Microsoft announced this week that it has agreed to acquire the popular VOIP service Skype for $8.5 billion. Skype has become an important tool for educators bridging classrooms around the world, and the acquisition may boost Microsoft’s status in the education sector (provided, of course, Skype still works on Apple computers).
According to the June issue of Consumer Reports, Facebook has about 7.5 million users below the required minimum age of 13. And 5 million of those users are ten or younger.
While teens and pre-teens may love Facebook, they’re less than enthralled with Foursquare and other location-based check-ins. That’s the findings of a recent survey by Dubit, a youth communications agency, reports Business Insider. According to the survey, 48% of teens have not heard of Foursquare, Facebook Places, or other location services, and 67% of teens who have heard of the services don’t use any of them.
Google has announced the semi-finalists for the Google Science Fair. Voting on these entries runs through May 20.
Inside Higher Ed reports on a new survey by Student Monitor that finds that print textbooks are popular on campuses — far more popular than e-books — due in part to a thriving textbook rental business. 24% of students say they’ve rented at least one textbook this year, up from 12% this time last year. Only 5% say they’ve purchased a digital textbook.
Disney subsidiary Playdom, an online gaming company that makes a number of popular children’s games, has agreed to pay the FTC $3 million over charges that it violated the Children’s Online Privacy Protection Act (COPPA) by illegally collecting and then exposing children’s personal data without receiving consent from parents.
At its annual developer conference this week, Google announced a “new kind of computer” — a cloud-based netbook-like laptop based on its new operating system Chrome OS. These Chromebooks will be offered to schools via a $20 per month per student rental program. MindShift raises questions that schools should consider before signing the 3-year contract.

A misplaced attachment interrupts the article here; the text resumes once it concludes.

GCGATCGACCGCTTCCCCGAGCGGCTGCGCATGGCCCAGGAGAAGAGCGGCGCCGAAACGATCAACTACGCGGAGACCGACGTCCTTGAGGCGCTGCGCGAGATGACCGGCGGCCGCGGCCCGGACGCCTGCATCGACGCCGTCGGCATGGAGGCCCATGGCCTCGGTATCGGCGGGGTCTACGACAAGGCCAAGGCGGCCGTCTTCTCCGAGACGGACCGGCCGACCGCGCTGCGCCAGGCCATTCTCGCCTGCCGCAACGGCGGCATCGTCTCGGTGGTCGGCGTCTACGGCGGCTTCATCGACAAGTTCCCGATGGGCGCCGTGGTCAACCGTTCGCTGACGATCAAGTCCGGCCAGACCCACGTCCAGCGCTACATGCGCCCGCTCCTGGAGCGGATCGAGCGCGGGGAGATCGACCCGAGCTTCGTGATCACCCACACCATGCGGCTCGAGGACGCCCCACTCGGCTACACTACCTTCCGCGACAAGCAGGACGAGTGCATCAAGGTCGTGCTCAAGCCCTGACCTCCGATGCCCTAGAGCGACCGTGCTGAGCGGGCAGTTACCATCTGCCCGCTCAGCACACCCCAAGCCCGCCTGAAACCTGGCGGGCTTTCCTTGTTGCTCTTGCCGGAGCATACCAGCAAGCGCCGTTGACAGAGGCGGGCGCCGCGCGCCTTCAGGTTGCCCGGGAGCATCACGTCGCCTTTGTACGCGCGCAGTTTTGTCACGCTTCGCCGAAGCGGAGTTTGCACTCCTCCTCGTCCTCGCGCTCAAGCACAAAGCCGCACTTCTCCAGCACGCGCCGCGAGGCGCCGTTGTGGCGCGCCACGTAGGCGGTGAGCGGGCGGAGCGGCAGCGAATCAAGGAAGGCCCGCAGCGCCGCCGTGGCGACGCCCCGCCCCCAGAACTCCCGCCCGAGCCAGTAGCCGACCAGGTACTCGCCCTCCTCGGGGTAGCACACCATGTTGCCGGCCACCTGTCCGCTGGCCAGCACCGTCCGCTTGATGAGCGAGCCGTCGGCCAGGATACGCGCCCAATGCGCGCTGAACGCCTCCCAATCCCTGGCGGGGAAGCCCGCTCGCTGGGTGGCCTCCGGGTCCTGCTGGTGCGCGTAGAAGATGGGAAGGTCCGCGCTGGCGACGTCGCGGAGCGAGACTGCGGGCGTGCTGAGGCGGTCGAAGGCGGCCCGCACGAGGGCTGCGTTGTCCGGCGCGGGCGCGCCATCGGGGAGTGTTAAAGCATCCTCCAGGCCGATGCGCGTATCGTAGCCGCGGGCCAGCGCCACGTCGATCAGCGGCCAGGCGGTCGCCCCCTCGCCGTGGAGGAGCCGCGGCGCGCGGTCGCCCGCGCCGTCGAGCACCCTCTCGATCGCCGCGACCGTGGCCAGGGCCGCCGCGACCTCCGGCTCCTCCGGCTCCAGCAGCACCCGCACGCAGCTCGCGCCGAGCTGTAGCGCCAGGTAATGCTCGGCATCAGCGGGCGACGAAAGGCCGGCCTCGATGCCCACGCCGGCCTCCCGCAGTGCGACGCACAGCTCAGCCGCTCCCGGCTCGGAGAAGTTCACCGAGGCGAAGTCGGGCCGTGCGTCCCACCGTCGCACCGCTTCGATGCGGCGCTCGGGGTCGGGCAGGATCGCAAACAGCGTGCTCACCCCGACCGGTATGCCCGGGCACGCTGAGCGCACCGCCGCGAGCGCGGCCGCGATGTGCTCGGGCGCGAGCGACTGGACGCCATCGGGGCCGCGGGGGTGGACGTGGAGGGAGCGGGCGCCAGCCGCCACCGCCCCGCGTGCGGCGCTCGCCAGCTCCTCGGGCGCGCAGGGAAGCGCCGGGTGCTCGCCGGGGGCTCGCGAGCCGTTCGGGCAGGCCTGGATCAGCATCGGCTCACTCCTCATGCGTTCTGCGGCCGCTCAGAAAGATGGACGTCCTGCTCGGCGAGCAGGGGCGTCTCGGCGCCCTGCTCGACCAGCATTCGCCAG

Summer break presents the perfect opportunity for students to dig into games and build skills that’ll reap huge rewards when they return in the fall. Game making can be one of the best ways to get students thinking creatively while cultivating useful technical literacies, and there’s a ton of absorbing tools that students won’t tire of over the long break. Here are three options to choose from depending on the type of technology students have at home.
For educators who are interested in using games for learning — specifically towards developing skills as they relate to the Common Core State Standards — here are five games students can enjoy and that we’ve found sync with standards.
The success and popularity of Minecraft in and out of classrooms is no surprise. It’s one of the best examples of the potential of learning with games because it embraces exploration, discovery, creation, collaboration, and problem-solving while allowing teachers to shepherd play toward any subject area. But Minecraft is not the only game of this kind. Take a look at some of these.